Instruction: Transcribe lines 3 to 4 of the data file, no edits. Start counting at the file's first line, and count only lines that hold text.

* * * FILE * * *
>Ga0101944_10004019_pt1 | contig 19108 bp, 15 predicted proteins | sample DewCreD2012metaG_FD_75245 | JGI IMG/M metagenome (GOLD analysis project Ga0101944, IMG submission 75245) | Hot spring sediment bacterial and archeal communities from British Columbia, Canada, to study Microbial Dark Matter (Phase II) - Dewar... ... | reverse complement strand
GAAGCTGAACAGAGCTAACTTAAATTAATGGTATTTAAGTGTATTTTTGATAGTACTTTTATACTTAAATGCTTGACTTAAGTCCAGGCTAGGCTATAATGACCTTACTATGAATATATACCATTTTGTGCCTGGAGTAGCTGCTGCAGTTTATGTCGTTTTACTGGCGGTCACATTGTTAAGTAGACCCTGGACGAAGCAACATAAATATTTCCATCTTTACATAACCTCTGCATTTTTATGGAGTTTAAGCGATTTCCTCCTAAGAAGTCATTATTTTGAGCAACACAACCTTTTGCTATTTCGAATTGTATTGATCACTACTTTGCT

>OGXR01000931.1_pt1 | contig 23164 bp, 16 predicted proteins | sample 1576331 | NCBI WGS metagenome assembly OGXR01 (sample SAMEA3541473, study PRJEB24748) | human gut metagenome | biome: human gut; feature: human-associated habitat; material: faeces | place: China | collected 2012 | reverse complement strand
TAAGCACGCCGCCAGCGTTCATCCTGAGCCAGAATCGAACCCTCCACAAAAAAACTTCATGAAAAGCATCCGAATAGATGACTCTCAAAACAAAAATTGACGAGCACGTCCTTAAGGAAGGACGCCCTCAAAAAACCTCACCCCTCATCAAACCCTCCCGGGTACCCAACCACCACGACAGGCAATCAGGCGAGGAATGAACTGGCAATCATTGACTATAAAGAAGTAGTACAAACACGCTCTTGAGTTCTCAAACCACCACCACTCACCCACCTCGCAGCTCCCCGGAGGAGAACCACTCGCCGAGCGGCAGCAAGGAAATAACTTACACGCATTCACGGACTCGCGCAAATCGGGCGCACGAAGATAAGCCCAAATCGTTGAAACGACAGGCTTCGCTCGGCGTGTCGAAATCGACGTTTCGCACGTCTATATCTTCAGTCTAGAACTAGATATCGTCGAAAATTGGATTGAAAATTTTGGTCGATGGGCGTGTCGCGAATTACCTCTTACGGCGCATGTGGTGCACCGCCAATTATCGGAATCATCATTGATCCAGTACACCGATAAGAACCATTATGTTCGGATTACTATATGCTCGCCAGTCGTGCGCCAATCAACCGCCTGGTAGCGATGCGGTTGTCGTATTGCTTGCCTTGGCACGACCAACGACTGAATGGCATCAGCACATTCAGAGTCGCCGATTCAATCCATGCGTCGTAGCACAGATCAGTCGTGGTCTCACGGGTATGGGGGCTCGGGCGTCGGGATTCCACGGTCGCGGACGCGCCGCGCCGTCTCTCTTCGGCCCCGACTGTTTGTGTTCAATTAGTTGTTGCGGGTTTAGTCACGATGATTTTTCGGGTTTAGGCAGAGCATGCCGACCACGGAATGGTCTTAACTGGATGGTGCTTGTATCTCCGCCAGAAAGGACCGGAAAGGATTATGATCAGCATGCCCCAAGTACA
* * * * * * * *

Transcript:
>OGXR01000931.1_pt1 | contig 23164 bp, 16 predicted proteins | sample 1576331 | NCBI WGS metagenome assembly OGXR01 (sample SAMEA3541473, study PRJEB24748) | human gut metagenome | biome: human gut; feature: human-associated habitat; material: faeces | place: China | collected 2012 | reverse complement strand
TAAGCACGCCGCCAGCGTTCATCCTGAGCCAGAATCGAACCCTCCACAAAAAAACTTCATGAAAAGCATCCGAATAGATGACTCTCAAAACAAAAATTGACGAGCACGTCCTTAAGGAAGGACGCCCTCAAAAAACCTCACCCCTCATCAAACCCTCCCGGGTACCCAACCACCACGACAGGCAATCAGGCGAGGAATGAACTGGCAATCATTGACTATAAAGAAGTAGTACAAACACGCTCTTGAGTTCTCAAACCACCACCACTCACCCACCTCGCAGCTCCCCGGAGGAGAACCACTCGCCGAGCGGCAGCAAGGAAATAACTTACACGCATTCACGGACTCGCGCAAATCGGGCGCACGAAGATAAGCCCAAATCGTTGAAACGACAGGCTTCGCTCGGCGTGTCGAAATCGACGTTTCGCACGTCTATATCTTCAGTCTAGAACTAGATATCGTCGAAAATTGGATTGAAAATTTTGGTCGATGGGCGTGTCGCGAATTACCTCTTACGGCGCATGTGGTGCACCGCCAATTATCGGAATCATCATTGATCCAGTACACCGATAAGAACCATTATGTTCGGATTACTATATGCTCGCCAGTCGTGCGCCAATCAACCGCCTGGTAGCGATGCGGTTGTCGTATTGCTTGCCTTGGCACGACCAACGACTGAATGGCATCAGCACATTCAGAGTCGCCGATTCAATCCATGCGTCGTAGCACAGATCAGTCGTGGTCTCACGGGTATGGGGGCTCGGGCGTCGGGATTCCACGGTCGCGGACGCGCCGCGCCGTCTCTCTTCGGCCCCGACTGTTTGTGTTCAATTAGTTGTTGCGGGTTTAGTCACGATGATTTTTCGGGTTTAGGCAGAGCATGCCGACCACGGAATGGTCTTAACTGGATGGTGCTTGTATCTCCGCCAGAAAGGACCGGAAAGGATTATGATCAGCATGCCCCAAGTACA